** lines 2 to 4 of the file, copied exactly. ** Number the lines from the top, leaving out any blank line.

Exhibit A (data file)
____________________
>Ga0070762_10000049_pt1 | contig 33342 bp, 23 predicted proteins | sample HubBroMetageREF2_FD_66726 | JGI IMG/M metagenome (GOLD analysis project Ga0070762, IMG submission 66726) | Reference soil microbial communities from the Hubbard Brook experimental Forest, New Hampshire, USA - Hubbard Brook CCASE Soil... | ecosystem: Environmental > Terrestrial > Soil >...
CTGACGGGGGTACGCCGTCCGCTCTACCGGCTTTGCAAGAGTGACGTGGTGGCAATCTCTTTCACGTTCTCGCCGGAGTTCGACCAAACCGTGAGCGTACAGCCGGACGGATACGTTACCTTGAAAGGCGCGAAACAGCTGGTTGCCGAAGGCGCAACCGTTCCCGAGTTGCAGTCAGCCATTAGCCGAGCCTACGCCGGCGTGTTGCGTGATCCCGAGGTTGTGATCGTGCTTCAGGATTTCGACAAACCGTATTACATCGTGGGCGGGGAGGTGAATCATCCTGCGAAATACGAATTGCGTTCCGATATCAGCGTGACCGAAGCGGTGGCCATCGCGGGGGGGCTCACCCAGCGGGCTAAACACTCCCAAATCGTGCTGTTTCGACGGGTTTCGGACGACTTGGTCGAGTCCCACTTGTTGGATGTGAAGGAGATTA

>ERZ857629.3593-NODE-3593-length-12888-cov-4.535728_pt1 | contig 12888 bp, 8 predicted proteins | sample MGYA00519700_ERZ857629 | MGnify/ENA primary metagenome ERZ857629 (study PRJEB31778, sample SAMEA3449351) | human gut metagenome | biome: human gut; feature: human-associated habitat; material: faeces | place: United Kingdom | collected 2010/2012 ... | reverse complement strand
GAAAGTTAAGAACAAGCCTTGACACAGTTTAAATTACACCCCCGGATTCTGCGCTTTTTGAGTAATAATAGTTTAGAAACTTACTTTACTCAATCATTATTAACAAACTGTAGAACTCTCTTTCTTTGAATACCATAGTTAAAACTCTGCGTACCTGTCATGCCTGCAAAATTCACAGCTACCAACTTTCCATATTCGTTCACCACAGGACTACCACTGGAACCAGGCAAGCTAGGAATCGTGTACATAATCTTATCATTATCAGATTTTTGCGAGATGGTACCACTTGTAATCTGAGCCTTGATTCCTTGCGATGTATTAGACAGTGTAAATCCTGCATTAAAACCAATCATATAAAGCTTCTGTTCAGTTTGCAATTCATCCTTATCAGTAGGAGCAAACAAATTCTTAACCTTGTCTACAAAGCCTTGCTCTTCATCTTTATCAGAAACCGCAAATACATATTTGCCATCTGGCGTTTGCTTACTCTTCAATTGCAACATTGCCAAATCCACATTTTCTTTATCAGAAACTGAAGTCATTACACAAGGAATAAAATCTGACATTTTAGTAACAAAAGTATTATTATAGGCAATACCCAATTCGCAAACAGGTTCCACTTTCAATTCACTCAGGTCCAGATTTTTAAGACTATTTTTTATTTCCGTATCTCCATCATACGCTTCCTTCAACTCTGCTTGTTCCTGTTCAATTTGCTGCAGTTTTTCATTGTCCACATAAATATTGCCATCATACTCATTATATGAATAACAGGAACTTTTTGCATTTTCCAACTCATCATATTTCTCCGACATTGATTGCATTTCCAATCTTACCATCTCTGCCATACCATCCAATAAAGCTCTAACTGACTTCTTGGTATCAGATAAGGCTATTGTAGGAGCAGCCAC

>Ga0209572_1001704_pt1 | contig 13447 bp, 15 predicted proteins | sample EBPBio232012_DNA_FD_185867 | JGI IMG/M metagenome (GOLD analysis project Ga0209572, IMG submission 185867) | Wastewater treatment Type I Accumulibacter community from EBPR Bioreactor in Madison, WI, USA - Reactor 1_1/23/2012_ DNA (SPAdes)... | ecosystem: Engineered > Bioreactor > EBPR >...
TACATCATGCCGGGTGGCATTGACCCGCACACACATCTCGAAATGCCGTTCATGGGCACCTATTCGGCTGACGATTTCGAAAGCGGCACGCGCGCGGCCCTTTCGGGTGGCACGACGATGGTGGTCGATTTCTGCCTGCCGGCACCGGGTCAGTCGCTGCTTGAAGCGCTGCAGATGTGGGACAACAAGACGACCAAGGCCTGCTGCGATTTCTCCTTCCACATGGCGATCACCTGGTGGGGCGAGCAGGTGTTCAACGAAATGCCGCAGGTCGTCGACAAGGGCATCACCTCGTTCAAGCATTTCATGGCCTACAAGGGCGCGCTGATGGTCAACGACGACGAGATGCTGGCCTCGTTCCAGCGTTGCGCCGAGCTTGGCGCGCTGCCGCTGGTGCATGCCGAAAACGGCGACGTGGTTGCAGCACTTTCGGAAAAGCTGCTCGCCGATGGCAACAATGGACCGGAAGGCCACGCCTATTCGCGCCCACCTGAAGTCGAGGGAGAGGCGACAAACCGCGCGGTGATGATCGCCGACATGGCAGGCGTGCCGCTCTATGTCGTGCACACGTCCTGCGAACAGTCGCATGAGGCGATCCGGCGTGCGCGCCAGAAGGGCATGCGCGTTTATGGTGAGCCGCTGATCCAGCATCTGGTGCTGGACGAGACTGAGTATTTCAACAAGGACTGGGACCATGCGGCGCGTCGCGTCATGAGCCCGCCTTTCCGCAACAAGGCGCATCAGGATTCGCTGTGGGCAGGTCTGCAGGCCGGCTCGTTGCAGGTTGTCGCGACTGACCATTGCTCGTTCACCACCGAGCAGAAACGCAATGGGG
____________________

CTGACGGGGGTACGCCGTCCGCTCTACCGGCTTTGCAAGAGTGACGTGGTGGCAATCTCTTTCACGTTCTCGCCGGAGTTCGACCAAACCGTGAGCGTACAGCCGGACGGATACGTTACCTTGAAAGGCGCGAAACAGCTGGTTGCCGAAGGCGCAACCGTTCCCGAGTTGCAGTCAGCCATTAGCCGAGCCTACGCCGGCGTGTTGCGTGATCCCGAGGTTGTGATCGTGCTTCAGGATTTCGACAAACCGTATTACATCGTGGGCGGGGAGGTGAATCATCCTGCGAAATACGAATTGCGTTCCGATATCAGCGTGACCGAAGCGGTGGCCATCGCGGGGGGGCTCACCCAGCGGGCTAAACACTCCCAAATCGTGCTGTTTCGACGGGTTTCGGACGACTTGGTCGAGTCCCACTTGTTGGATGTGAAGGAGATTA

>ERZ857629.3593-NODE-3593-length-12888-cov-4.535728_pt1 | contig 12888 bp, 8 predicted proteins | sample MGYA00519700_ERZ857629 | MGnify/ENA primary metagenome ERZ857629 (study PRJEB31778, sample SAMEA3449351) | human gut metagenome | biome: human gut; feature: human-associated habitat; material: faeces | place: United Kingdom | collected 2010/2012 ... | reverse complement strand
GAAAGTTAAGAACAAGCCTTGACACAGTTTAAATTACACCCCCGGATTCTGCGCTTTTTGAGTAATAATAGTTTAGAAACTTACTTTACTCAATCATTATTAACAAACTGTAGAACTCTCTTTCTTTGAATACCATAGTTAAAACTCTGCGTACCTGTCATGCCTGCAAAATTCACAGCTACCAACTTTCCATATTCGTTCACCACAGGACTACCACTGGAACCAGGCAAGCTAGGAATCGTGTACATAATCTTATCATTATCAGATTTTTGCGAGATGGTACCACTTGTAATCTGAGCCTTGATTCCTTGCGATGTATTAGACAGTGTAAATCCTGCATTAAAACCAATCATATAAAGCTTCTGTTCAGTTTGCAATTCATCCTTATCAGTAGGAGCAAACAAATTCTTAACCTTGTCTACAAAGCCTTGCTCTTCATCTTTATCAGAAACCGCAAATACATATTTGCCATCTGGCGTTTGCTTACTCTTCAATTGCAACATTGCCAAATCCACATTTTCTTTATCAGAAACTGAAGTCATTACACAAGGAATAAAATCTGACATTTTAGTAACAAAAGTATTATTATAGGCAATACCCAATTCGCAAACAGGTTCCACTTTCAATTCACTCAGGTCCAGATTTTTAAGACTATTTTTTATTTCCGTATCTCCATCATACGCTTCCTTCAACTCTGCTTGTTCCTGTTCAATTTGCTGCAGTTTTTCATTGTCCACATAAATATTGCCATCATACTCATTATATGAATAACAGGAACTTTTTGCATTTTCCAACTCATCATATTTCTCCGACATTGATTGCATTTCCAATCTTACCATCTCTGCCATACCATCCAATAAAGCTCTAACTGACTTCTTGGTATCAGATAAGGCTATTGTAGGAGCAGCCAC